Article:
Comfort Inn represents the largest brand owned by Choice Hotels International and is defined by Smith Travel Research as an upper midscale brand. Our sample includes 10 transactions above $100,000 per room located in urban markets including two located in New York City, which sold for over $400,000 per room. The majority of sales of Comfort Inn properties were below the mean sale price of the brand.

Holiday Inn Hotels & Resorts represents one of the oldest franchise hotel brands in the United States and is considered by Smith Travel Research as an upper midscale brand. This brand achieved the highest number of sales over the four-year time period. This has occurred partially because the brand is going through a major transition. Intercontinental Hotels Group has been requiring owners to renovate their properties to improve the overall consistency of the brand. A number of Holiday Inn properties changed franchise affiliations upon sale. The sale prices are lower as the buyers anticipated having to spend additional renovation costs (not included in the recorded sale prices).

Super 8 is one of two Wyndham brands included among the top 10 hotel brands in the United States. This brand had a very tight spread of sales due mainly to the fact that economy properties do not see as wide a price range per room for their hotels as more upscale properties. Additionally, these properties have more suburban and rural locations with few urban hotels utilizing this hotel franchise.

Days Inn represents one of the older franchise hotel brands in the United States and is also a Wyndham brand. The Days Inn brand experienced similar results to the Super 8 brand. This brand had one of its properties sell for the lowest sale price per room of any of the top 10 brands. The brand had mean and median values that are very close, which attests to the fact that Days Inn’s per room values are highly concentrated in the less than $50,000 per room range.

Conclusion: Our study of brand values for the top 10 brands in the United States, indicates a wide range of historical sale prices over the time period between 2007 and August 2011. Not surprisingly, our study indicates that the higher the brand quality level, typically the higher sale price per room. However, certain brands such as Hampton have been able to maintain a higher sales price range per room than many full-service brands despite being in a limited-service brand segment. The higher sale price per room of the Hampton brand correlates with the above average RevPAR market penetration rate which the brand achieves as compared to other limited-service brands.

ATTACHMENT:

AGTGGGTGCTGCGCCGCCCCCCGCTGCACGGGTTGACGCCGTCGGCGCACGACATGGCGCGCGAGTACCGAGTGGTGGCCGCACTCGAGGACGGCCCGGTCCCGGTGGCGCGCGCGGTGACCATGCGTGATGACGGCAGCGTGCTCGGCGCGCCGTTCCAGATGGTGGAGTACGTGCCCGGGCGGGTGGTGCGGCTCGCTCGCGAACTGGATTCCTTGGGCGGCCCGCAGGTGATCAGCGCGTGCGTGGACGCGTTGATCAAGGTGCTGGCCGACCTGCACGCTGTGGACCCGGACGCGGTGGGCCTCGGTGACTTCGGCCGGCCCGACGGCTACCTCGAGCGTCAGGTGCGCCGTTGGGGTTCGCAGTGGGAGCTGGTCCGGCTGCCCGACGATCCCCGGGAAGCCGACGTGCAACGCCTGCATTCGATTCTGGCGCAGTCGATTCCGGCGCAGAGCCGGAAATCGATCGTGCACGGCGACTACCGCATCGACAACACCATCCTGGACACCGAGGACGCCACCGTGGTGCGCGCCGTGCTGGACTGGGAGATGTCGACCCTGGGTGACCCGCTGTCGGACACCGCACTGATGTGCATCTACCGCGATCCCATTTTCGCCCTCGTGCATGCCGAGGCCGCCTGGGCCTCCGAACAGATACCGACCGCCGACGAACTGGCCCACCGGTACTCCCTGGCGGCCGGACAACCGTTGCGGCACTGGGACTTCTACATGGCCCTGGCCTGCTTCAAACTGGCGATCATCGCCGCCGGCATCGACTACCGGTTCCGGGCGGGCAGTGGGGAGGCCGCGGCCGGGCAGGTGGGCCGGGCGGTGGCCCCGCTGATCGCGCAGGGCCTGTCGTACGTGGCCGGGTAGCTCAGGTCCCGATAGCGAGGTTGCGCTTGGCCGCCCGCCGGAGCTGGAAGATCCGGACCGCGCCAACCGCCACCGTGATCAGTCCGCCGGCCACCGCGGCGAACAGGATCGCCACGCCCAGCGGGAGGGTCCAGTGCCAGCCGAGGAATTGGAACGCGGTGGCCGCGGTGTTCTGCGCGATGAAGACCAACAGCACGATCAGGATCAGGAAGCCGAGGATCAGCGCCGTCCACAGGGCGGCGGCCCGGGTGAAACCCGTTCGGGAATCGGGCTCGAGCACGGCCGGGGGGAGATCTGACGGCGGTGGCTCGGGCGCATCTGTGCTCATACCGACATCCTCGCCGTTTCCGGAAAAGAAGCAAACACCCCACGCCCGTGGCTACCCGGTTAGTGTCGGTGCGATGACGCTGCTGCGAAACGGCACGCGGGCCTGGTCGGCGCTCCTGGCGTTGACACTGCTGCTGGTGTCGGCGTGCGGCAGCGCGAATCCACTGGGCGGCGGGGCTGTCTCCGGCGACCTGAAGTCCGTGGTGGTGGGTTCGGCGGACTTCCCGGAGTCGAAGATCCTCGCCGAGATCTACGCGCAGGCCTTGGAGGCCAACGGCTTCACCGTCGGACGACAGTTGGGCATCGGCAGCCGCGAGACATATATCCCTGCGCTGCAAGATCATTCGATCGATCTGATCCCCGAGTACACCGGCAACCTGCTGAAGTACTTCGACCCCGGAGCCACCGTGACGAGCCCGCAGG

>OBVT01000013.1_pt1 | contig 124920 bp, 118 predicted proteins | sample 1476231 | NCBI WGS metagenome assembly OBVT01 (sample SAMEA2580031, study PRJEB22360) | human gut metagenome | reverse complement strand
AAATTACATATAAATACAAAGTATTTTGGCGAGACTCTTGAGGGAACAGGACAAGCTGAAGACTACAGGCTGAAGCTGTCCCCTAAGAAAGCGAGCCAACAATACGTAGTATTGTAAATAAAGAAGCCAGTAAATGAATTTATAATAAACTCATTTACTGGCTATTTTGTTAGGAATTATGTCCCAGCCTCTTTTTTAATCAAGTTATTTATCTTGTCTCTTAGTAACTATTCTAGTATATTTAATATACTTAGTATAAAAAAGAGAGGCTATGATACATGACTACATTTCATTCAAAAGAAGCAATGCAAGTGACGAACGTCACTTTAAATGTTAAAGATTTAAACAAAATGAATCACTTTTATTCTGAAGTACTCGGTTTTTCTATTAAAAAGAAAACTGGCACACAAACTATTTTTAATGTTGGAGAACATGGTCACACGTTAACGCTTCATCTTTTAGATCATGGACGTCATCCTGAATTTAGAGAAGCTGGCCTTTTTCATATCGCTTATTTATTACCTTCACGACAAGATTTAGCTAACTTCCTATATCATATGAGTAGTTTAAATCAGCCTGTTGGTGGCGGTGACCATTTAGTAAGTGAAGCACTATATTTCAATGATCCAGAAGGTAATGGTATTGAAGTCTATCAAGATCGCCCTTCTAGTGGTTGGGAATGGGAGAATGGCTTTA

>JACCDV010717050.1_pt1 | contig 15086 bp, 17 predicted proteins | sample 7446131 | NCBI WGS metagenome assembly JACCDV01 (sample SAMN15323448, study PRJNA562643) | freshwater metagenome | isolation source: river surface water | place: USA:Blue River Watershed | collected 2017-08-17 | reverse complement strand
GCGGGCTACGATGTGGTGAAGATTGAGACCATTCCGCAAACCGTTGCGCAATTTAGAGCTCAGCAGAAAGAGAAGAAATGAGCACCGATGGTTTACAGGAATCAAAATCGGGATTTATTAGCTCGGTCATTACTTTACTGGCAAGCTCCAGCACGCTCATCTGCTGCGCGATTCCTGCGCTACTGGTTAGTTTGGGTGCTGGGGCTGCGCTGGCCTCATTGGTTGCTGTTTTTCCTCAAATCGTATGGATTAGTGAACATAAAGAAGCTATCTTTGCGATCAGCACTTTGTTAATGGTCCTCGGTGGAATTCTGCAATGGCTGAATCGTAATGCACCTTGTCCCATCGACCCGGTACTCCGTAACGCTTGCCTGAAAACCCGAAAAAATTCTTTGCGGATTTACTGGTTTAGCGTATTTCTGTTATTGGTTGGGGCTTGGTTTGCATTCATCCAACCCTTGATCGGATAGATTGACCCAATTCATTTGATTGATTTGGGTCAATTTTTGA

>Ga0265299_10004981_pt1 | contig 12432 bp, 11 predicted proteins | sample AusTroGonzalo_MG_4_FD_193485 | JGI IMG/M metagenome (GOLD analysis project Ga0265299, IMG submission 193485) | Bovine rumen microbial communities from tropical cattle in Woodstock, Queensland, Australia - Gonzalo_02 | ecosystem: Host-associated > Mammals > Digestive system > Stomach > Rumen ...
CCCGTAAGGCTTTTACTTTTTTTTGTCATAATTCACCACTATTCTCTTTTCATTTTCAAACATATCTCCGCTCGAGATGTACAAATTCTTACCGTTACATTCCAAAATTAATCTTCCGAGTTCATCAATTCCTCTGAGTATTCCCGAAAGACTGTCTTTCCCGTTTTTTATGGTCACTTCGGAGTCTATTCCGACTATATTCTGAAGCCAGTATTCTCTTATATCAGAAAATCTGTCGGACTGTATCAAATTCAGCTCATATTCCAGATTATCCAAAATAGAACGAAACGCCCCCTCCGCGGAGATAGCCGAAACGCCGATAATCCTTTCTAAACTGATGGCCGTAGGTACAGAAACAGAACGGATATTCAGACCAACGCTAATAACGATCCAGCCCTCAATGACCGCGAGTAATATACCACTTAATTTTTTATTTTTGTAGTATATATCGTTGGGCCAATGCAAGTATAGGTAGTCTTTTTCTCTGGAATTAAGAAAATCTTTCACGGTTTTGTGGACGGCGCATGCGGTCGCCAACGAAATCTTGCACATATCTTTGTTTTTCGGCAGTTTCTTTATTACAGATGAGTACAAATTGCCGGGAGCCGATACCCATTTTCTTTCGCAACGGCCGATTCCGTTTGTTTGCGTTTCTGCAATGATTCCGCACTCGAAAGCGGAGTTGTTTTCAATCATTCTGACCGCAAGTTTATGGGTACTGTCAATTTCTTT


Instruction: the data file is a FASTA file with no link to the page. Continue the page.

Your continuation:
Author
David J. Sangree, MAI, CPA, ISHC is President of Hotel & Leisure Advisors, a national hospitality consulting firm. He performs appraisals, feasibility studies, impact studies, and other consulting reports for hotels, resorts, waterparks, golf courses, amusement parks, conference centers, and other leisure properties. He has performed more than 1,000 hotel studies and more than 200 indoor and outdoor waterpark resort market feasibility and/or appraisal studies across the United States and Canada. Mr. Sangree received his Bachelor of Science degree from Cornell University School of Hotel Administration in 1984. He became a certified public accountant in 1989. He became an MAI member of the Appraisal Institute in 1995 and a member of the International Society of Hospitality Consultants in 1996. Since 1987, Mr. Sangree has provided consulting services to banks, hotel companies, developers, management companies, and other parties involved in the lodging sector throughout the United States, Canada, and the Caribbean. He has spoken on various hospitality matters at seminars throughout the United States and on Good Morning America and CNBC. The author wishes to thank Mike Erlingis, our 2011 summer intern from Michigan State University's School of Hospitality Business, for his assistance on the article.

He can be reached at 216-228-7000, ext. 20, or dsangree@hladvisors.com.
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Contact: 
 
David J. Sangree, MAI, CPA, ISHC
President
Hotel & Leisure Advisors, LLC
14805 Detroit Avenue
Suite 420
Cleveland, OH  44107
Phone: 216-228-7000 ext. 20
Fax: 216-228-7320
Email: dsangree@hladvisors.com
Web: www.hladvisors.com
http://www.linkedin.com/in/davidsangree
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Also See: The Lodging Market is Improving in Ohio’s Big Cities; A Close Look at Cleveland, Columbus, and Cincinnati / David J. Sangree, MAI, CPA, ISHC and Joseph Pierce / September 2010

Cleveland's Second Wind: 2008 Hotel Industry Overview / Hotel & Leisure Advisors / September 2008

Ohio’s Lodging Market: Historical Analysis & 2006 Forecast / David J. Sangree, Laurel A. Keller, and Joseph Pierce / March 2006